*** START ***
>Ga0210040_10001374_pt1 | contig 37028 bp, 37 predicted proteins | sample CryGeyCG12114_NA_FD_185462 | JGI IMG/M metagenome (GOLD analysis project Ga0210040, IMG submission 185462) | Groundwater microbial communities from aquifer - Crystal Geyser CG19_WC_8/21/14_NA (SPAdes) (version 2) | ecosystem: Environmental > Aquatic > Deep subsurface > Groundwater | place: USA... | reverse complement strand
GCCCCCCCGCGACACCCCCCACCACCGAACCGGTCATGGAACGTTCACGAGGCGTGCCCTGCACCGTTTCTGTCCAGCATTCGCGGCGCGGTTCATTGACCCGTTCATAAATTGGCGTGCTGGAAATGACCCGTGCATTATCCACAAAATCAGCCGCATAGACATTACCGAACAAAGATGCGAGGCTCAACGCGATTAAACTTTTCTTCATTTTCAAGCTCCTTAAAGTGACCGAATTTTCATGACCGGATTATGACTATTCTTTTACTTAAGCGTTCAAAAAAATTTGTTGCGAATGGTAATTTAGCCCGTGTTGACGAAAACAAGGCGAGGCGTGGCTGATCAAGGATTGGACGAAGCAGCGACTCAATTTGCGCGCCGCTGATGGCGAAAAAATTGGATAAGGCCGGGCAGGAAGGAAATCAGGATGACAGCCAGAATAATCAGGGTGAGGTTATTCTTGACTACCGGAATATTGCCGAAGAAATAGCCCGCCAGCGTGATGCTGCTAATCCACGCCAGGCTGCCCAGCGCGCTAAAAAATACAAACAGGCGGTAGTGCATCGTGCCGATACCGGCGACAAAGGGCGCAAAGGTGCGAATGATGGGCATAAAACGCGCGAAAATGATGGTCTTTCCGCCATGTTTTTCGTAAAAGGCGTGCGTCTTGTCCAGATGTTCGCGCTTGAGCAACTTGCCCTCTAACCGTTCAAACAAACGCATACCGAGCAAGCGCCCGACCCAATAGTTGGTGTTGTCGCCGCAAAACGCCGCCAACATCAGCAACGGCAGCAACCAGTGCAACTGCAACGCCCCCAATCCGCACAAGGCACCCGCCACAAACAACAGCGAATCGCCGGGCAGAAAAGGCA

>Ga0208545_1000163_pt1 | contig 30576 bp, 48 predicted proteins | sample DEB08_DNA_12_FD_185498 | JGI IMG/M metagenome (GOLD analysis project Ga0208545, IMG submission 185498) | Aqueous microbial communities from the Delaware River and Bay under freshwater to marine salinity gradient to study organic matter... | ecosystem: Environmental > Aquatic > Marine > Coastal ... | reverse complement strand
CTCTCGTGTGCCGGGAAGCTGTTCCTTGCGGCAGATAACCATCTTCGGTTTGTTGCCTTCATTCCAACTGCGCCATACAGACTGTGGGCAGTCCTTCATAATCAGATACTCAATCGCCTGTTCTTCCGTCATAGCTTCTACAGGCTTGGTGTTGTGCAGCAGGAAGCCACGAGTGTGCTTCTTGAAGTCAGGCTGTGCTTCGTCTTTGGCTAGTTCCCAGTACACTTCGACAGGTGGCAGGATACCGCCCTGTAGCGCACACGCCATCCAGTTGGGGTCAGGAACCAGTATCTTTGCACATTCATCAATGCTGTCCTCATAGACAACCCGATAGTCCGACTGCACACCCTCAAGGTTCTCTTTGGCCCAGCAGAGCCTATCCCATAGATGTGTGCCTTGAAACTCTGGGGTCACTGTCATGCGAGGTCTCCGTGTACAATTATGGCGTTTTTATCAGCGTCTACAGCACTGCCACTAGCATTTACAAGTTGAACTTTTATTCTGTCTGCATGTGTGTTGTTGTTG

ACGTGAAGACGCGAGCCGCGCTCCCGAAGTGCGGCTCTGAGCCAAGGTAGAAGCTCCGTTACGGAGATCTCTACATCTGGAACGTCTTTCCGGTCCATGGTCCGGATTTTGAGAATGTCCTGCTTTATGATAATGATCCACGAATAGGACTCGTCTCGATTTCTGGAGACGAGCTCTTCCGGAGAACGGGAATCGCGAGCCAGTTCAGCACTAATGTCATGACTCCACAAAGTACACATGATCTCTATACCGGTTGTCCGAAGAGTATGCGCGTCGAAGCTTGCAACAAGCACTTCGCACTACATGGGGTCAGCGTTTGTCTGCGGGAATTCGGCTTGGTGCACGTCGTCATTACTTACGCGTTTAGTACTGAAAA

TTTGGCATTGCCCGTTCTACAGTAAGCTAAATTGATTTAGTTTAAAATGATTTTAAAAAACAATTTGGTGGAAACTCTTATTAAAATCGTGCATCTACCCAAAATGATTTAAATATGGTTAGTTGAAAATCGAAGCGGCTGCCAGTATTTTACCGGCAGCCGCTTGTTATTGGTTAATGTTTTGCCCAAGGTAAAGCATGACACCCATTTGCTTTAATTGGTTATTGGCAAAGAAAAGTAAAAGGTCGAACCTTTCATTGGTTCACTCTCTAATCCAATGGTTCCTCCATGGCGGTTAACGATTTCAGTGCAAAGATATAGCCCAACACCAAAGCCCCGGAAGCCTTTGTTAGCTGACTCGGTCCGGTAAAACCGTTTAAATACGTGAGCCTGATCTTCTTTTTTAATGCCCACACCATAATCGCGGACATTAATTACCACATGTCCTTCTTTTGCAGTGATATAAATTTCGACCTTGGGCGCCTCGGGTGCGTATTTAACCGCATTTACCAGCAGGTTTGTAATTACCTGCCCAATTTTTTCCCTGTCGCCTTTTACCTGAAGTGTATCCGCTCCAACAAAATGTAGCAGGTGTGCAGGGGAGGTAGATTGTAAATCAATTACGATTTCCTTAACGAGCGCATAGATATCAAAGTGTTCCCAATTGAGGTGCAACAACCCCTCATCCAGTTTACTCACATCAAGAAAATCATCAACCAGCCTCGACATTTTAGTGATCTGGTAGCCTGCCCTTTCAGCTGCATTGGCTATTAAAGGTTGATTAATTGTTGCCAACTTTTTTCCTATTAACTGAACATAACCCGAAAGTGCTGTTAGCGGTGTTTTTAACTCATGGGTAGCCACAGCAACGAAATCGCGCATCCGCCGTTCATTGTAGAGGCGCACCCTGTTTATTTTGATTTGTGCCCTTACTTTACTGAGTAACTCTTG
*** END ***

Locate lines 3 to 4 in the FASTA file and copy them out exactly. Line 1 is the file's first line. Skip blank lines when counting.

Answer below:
>Ga0208545_1000163_pt1 | contig 30576 bp, 48 predicted proteins | sample DEB08_DNA_12_FD_185498 | JGI IMG/M metagenome (GOLD analysis project Ga0208545, IMG submission 185498) | Aqueous microbial communities from the Delaware River and Bay under freshwater to marine salinity gradient to study organic matter... | ecosystem: Environmental > Aquatic > Marine > Coastal ... | reverse complement strand
CTCTCGTGTGCCGGGAAGCTGTTCCTTGCGGCAGATAACCATCTTCGGTTTGTTGCCTTCATTCCAACTGCGCCATACAGACTGTGGGCAGTCCTTCATAATCAGATACTCAATCGCCTGTTCTTCCGTCATAGCTTCTACAGGCTTGGTGTTGTGCAGCAGGAAGCCACGAGTGTGCTTCTTGAAGTCAGGCTGTGCTTCGTCTTTGGCTAGTTCCCAGTACACTTCGACAGGTGGCAGGATACCGCCCTGTAGCGCACACGCCATCCAGTTGGGGTCAGGAACCAGTATCTTTGCACATTCATCAATGCTGTCCTCATAGACAACCCGATAGTCCGACTGCACACCCTCAAGGTTCTCTTTGGCCCAGCAGAGCCTATCCCATAGATGTGTGCCTTGAAACTCTGGGGTCACTGTCATGCGAGGTCTCCGTGTACAATTATGGCGTTTTTATCAGCGTCTACAGCACTGCCACTAGCATTTACAAGTTGAACTTTTATTCTGTCTGCATGTGTGTTGTTGTTG